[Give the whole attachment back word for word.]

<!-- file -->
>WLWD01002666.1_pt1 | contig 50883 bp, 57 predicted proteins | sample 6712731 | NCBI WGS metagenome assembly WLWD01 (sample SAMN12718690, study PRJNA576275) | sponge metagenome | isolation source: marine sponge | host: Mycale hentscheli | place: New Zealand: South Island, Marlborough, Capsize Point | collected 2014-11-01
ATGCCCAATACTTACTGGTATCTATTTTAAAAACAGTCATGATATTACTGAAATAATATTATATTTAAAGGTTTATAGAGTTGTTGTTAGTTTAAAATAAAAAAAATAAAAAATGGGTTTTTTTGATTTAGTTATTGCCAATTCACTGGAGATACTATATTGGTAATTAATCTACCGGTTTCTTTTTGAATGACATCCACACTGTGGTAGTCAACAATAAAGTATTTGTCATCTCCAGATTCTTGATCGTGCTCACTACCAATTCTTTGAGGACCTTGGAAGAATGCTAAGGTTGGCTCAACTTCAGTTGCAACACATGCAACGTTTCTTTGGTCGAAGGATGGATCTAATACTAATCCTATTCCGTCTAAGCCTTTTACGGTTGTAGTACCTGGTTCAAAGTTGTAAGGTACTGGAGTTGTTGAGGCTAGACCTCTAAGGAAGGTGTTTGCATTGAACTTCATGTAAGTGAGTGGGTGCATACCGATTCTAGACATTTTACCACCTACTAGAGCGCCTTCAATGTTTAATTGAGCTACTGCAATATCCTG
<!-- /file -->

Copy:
>WLWD01002666.1_pt1 | contig 50883 bp, 57 predicted proteins | sample 6712731 | NCBI WGS metagenome assembly WLWD01 (sample SAMN12718690, study PRJNA576275) | sponge metagenome | isolation source: marine sponge | host: Mycale hentscheli | place: New Zealand: South Island, Marlborough, Capsize Point | collected 2014-11-01
ATGCCCAATACTTACTGGTATCTATTTTAAAAACAGTCATGATATTACTGAAATAATATTATATTTAAAGGTTTATAGAGTTGTTGTTAGTTTAAAATAAAAAAAATAAAAAATGGGTTTTTTTGATTTAGTTATTGCCAATTCACTGGAGATACTATATTGGTAATTAATCTACCGGTTTCTTTTTGAATGACATCCACACTGTGGTAGTCAACAATAAAGTATTTGTCATCTCCAGATTCTTGATCGTGCTCACTACCAATTCTTTGAGGACCTTGGAAGAATGCTAAGGTTGGCTCAACTTCAGTTGCAACACATGCAACGTTTCTTTGGTCGAAGGATGGATCTAATACTAATCCTATTCCGTCTAAGCCTTTTACGGTTGTAGTACCTGGTTCAAAGTTGTAAGGTACTGGAGTTGTTGAGGCTAGACCTCTAAGGAAGGTGTTTGCATTGAACTTCATGTAAGTGAGTGGGTGCATACCGATTCTAGACATTTTACCACCTACTAGAGCGCCTTCAATGTTTAATTGAGCTACTGCAATATCCTG